Not all school districts are as sure about charter schools as Spokane Public Schools.
Spokane’s biggest district made history last week by becoming the first in the state to welcome a charter school.
The reasons: The district wanted to influence what kind of charter school opens in Spokane.
Leaders at Mead, Central Valley and East Valley school districts are taking a wait-and-see approach. “The board and the administration will consider whether there’s a need for a charter school in their district,” said Tom Rockefeller, superintendent of the Mead School District. “There are discussions forthcoming, but no decisions have been made.” It’s the same in Spokane Valley.
“The Central Valley School District, in cooperation with our neighboring Valley school districts, has many programs and educational opportunities available to our students,” CV Superintendent Ben Small said. “And, we continue to explore new and innovative ways to expand our services to kids.”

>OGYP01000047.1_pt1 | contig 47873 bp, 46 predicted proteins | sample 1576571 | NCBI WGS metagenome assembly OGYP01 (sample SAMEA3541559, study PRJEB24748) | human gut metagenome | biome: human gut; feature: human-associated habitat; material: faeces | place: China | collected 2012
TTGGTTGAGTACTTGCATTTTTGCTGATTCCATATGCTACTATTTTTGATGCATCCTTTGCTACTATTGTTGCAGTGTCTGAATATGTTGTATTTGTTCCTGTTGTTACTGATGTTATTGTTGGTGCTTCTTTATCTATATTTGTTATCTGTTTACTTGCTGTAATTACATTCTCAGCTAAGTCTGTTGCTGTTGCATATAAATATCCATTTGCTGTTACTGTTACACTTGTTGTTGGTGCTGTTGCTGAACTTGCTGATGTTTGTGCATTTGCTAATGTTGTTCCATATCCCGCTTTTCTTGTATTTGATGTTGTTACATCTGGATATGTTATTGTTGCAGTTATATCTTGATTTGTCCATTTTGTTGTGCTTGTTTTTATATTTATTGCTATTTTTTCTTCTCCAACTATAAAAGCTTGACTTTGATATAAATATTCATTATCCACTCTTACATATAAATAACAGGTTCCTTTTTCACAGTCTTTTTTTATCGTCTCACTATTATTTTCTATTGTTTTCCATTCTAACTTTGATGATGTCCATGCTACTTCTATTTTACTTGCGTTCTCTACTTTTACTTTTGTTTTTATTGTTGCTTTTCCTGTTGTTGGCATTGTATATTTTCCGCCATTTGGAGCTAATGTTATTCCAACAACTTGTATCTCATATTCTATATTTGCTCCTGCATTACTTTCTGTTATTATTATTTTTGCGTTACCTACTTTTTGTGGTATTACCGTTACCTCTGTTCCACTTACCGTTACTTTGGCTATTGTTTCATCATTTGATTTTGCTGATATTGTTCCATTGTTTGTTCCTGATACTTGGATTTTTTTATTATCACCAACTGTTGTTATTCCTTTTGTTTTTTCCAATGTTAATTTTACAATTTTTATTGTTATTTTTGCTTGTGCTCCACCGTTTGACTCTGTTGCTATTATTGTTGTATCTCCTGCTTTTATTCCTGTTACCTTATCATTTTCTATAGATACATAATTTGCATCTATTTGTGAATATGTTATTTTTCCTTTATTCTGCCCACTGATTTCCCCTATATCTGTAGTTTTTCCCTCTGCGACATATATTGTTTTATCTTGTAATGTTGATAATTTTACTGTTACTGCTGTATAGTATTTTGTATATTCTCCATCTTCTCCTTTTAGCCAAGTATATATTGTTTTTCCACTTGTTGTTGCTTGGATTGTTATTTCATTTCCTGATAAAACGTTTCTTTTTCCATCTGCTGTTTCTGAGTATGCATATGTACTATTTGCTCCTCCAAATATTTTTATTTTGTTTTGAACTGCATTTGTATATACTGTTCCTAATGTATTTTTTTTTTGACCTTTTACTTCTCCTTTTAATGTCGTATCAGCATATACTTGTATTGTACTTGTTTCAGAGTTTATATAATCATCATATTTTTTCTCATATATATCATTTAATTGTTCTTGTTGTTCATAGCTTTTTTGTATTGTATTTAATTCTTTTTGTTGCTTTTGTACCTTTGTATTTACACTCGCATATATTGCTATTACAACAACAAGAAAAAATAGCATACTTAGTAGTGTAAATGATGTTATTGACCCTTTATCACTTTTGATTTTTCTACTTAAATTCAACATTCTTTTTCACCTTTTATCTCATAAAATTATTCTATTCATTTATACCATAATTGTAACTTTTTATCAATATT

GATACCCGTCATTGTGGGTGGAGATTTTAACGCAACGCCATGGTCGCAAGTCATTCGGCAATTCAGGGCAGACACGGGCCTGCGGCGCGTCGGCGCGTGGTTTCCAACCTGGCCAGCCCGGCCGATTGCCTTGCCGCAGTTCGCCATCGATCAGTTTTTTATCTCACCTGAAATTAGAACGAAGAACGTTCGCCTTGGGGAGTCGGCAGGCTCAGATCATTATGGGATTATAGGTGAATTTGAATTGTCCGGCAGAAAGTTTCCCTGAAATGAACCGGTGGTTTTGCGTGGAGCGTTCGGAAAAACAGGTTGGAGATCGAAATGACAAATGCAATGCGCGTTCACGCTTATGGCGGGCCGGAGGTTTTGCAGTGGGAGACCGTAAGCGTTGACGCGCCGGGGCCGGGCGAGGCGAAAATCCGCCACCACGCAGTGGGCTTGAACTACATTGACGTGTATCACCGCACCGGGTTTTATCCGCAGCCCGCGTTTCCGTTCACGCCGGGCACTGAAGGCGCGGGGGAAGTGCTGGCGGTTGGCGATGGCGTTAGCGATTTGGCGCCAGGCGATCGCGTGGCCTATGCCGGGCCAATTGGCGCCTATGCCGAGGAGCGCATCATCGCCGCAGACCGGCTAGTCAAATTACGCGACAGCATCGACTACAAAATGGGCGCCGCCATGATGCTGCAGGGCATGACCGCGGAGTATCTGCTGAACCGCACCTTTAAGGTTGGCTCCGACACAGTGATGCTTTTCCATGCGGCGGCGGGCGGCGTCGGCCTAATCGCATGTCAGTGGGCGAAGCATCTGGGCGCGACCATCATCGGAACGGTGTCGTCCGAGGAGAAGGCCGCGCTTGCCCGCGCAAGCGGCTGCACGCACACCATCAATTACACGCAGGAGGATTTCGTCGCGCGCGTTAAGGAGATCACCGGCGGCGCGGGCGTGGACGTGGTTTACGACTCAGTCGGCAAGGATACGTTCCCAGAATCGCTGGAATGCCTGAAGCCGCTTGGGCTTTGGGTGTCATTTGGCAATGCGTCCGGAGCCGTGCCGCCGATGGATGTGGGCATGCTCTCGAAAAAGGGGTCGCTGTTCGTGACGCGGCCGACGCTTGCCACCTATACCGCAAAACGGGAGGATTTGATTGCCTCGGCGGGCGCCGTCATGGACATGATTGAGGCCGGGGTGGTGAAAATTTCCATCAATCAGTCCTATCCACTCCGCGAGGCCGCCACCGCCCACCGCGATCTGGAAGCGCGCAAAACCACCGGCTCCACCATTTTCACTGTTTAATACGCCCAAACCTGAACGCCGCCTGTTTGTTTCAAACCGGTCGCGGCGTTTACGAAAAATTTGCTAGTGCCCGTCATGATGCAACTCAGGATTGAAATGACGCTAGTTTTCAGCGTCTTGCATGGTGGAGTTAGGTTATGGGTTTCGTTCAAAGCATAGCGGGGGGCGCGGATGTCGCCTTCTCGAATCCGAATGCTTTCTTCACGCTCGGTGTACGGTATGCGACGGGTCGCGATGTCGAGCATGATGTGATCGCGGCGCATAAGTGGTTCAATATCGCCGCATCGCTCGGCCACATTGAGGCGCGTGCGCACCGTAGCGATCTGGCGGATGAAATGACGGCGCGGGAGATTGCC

East Valley’s superintendent thinks state law already allows districts to be innovative enough, so there’s really no need for a charter. “We are not going to apply,” East Valley Superintendent John Glenewinkel said. “I have the fear that the charter school movement is going to create a situation of have and have-nots. That’s not what we need. I still believe under state law we can create the collaborations and innovations we need for our students.”
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